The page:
At Floyd's memorial in Houston's historic Third Ward, which is where Floyd grew up, some of the flowers may be worn, but the impacts of his death are still fresh on people's minds. Not just on police reform, but also on how we all work.
The murder of #GeorgeFloyd didn't only lead to a discussion on police brutality. It changed the workplace. @abc13houston at 5pm, hear from @lonestarcollege's @CarleciaDWright, @ALLYEnergyInc's @katiemehnert, and @ChatmanShantera on what's worked, and where employers can improve. pic.twitter.com/hkINxUUo9g— Nick Natario (@NickABC13) May 25, 2021
"That's why it's become not just about police brutality. It was in the office because we couldn't just keep it there," said Shantera Chatman, president of PowHer Consulting. "We couldn't turn it off. It was on every channel."
Chatman said over the past year, companies all across the country have spoken out on the issue, heard from employees and invested in change.
"I would love to see a more honest and open dialogue continue, because the one thing companies are not allowing for is the continuation," Chatman said.
READ ALSO: Friends in Houston's 3rd Ward reflect on year that followed George Floyd's murder
In Houston, the death of Floyd was felt in its largest industry - energy. Ally Energy CEO Katie Mehnert said oil and gas companies that were once silent on these issues are now making change.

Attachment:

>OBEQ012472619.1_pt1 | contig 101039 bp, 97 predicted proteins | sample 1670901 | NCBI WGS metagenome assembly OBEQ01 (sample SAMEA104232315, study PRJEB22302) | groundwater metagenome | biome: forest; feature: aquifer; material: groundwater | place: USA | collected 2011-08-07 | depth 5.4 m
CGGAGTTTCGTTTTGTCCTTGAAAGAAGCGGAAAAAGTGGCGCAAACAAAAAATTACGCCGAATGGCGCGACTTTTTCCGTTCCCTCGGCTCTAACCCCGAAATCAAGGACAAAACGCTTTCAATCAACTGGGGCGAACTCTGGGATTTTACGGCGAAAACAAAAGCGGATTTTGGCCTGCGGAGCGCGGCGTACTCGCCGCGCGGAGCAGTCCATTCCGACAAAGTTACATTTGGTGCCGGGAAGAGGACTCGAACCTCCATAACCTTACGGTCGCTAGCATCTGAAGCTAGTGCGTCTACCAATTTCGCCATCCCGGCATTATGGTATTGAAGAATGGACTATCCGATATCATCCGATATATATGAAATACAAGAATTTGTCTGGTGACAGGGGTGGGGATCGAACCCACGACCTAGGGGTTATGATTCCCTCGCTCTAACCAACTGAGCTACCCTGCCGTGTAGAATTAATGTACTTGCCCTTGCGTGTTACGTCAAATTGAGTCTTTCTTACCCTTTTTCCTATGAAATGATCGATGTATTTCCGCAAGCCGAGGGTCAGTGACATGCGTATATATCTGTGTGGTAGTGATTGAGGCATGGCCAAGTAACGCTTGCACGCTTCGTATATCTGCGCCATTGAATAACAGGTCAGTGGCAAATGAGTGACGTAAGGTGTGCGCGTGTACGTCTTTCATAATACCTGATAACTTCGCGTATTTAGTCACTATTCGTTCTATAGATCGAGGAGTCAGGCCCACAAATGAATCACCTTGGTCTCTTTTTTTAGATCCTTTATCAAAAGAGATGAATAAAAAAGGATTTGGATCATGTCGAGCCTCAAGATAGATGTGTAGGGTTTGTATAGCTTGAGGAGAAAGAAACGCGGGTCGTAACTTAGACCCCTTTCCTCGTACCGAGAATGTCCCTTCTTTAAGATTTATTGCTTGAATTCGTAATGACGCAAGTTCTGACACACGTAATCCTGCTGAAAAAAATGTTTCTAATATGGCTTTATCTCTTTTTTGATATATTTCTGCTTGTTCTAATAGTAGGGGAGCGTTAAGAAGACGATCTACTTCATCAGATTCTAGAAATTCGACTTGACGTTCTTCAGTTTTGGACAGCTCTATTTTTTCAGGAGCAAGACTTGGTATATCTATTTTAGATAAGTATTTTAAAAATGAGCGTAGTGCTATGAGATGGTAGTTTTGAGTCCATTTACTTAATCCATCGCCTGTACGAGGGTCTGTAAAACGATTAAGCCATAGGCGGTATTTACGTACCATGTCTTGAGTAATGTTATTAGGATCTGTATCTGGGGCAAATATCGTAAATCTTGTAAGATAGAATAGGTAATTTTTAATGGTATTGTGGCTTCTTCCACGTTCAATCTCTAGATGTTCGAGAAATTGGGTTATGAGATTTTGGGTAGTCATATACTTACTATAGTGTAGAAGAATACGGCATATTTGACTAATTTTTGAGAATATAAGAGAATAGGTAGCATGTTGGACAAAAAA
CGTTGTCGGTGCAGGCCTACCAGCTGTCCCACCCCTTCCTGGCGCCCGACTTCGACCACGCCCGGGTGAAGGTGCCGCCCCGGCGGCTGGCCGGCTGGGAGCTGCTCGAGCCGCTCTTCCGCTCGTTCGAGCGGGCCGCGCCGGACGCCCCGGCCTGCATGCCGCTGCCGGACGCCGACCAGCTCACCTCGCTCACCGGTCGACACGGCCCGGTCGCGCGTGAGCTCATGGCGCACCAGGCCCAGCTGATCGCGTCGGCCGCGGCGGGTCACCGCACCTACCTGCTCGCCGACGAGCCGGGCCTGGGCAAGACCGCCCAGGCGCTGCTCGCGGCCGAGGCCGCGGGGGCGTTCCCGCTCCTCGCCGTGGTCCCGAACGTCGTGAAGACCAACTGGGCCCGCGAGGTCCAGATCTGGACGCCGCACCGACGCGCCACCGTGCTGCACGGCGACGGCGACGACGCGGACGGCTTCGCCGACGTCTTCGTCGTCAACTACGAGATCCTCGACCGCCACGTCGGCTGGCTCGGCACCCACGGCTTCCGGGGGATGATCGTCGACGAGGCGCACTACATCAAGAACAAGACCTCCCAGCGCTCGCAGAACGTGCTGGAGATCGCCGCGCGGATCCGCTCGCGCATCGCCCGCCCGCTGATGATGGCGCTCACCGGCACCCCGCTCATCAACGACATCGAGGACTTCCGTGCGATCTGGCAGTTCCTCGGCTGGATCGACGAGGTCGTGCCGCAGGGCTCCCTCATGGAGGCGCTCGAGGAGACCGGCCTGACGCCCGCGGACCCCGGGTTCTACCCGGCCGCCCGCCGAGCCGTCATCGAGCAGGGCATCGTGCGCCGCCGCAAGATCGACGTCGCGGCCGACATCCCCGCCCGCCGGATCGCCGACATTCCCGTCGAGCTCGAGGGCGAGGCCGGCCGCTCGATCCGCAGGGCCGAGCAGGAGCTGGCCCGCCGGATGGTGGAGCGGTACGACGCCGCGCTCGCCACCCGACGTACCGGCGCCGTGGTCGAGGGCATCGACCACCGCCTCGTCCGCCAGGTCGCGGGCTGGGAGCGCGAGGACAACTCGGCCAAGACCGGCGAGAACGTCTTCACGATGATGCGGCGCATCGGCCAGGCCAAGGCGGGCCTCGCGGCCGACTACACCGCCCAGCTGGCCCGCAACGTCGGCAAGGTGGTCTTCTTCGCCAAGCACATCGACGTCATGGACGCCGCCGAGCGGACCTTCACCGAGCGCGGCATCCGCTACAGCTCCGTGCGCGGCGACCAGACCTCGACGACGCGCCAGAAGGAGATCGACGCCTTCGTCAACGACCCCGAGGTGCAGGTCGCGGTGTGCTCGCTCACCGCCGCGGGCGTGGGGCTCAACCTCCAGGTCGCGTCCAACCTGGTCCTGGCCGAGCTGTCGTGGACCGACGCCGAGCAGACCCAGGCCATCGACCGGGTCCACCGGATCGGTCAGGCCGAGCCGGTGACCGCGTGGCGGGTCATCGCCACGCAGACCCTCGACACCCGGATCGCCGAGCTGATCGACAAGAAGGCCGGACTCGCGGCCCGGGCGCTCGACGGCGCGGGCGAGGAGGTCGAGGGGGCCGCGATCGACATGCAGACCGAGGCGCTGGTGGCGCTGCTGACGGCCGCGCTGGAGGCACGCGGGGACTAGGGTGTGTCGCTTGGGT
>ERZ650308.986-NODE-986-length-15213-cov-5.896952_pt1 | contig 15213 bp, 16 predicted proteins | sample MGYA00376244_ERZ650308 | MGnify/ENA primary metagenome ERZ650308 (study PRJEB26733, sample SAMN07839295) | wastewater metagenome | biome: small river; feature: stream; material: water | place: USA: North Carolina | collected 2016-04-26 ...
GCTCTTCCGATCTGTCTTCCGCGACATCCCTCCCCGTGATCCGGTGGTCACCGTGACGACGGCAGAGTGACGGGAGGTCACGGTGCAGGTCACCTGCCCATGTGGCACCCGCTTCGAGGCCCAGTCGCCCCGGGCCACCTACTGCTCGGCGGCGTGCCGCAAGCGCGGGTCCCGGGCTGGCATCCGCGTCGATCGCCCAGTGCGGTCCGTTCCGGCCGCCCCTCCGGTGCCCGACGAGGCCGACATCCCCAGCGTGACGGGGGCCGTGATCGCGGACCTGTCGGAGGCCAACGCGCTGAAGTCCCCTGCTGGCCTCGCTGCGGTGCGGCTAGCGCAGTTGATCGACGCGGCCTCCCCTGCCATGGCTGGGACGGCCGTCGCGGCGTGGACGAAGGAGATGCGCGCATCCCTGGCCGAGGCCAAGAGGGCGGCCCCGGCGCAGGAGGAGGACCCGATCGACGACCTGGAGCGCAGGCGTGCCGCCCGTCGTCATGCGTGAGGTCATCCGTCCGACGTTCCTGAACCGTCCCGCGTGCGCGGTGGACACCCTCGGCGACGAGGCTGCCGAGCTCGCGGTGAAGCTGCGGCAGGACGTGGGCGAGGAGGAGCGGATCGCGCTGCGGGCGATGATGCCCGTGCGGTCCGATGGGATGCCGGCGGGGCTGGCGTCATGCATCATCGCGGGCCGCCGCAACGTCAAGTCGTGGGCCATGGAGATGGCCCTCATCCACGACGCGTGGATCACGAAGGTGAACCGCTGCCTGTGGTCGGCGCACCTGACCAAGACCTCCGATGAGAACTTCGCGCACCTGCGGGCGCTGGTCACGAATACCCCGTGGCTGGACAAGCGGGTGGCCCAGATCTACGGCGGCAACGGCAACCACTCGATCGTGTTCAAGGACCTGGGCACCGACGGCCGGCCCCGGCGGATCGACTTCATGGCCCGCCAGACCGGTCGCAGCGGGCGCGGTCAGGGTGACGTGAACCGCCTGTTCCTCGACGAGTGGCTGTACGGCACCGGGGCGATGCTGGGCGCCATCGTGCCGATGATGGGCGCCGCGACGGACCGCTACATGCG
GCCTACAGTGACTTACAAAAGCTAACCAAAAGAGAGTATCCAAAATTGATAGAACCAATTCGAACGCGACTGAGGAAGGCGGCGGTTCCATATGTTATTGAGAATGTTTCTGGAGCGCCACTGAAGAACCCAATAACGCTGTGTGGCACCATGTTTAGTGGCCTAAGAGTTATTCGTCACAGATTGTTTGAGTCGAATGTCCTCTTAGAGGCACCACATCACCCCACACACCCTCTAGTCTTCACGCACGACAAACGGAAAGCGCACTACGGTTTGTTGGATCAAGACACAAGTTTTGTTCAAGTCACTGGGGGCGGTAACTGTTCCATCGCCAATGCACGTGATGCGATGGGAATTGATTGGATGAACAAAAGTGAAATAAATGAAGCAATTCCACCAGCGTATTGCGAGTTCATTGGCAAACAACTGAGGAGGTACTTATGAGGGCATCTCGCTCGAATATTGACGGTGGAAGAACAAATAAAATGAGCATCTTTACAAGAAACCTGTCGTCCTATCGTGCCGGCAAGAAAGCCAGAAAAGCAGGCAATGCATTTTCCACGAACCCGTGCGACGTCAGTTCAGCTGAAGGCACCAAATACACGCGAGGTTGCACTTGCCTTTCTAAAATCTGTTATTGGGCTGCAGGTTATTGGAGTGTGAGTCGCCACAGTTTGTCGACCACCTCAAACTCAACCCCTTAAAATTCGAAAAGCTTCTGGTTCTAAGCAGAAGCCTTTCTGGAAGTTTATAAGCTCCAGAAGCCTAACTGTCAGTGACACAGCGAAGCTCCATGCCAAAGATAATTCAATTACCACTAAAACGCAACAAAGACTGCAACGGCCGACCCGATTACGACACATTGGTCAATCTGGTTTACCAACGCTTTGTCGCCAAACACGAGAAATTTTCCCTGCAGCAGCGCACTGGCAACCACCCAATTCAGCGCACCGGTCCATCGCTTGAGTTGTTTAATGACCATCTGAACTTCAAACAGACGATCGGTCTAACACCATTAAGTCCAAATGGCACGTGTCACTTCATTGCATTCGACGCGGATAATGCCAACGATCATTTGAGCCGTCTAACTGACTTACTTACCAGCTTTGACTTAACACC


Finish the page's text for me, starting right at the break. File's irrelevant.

"I was impressed to see there were some company leaders who stepped up and immediately responded to what happened," she said.
A recent study conducted by Accenture, a company that provides consulting and processing services, looked at diversity and inclusion in the workplace.
The study shows 68% of leaders believe they create an empowering environment, but only 36% of employees agree.
A way to change that, according to experts, is to hire a chief diversity officer. Carlecia Wright held that position with the city of Houston and was recently hired by Lone Star College.
"You put yourself out there when you did a 'Black Lives Matter' post," Wright said. "Now, folks are looking for it. That unavoidable transparency will actually start to permeate in the workplace, and people in the workplace will start to ask questions."
Wright, who works with college students, said employers need to take transparency seriously because she believes it's an important subject young talent is looking for in the workplace.
"They want to have a dialogue about it," Wright explained. "When something happens, they don't just want to pass it over. If it's happening in society, it's really impacting them in the workplace, and that's really important to them."
Meanwhile, Mehnert said executives are also starting to pay attention. She said prospective employees aren't just looking at salary.
"We're seeing a shift of people who are taking jobs that are about meaning and making a difference," she said. "That means feeling like I belong and I'm being included here."
For job seekers, experts suggest looking at a company's social media, the make-up of its executives, and asking current employees about culture. Job-seekers expect diversity and inclusion to continue to be a growing part of the workplace - and make it more than just posting about it on social media.
Experts explained employers should also listen to employees and create a safe space for conversation and making sure not to put Black employees in an uncomfortable position.
"To my disappointment, I saw a lot of companies use their Black staff that were already in place, and say, 'Hey, we need you to go in and run a meeting and tell people about your experiences.' That's absolutely not fair," Chatman explained.
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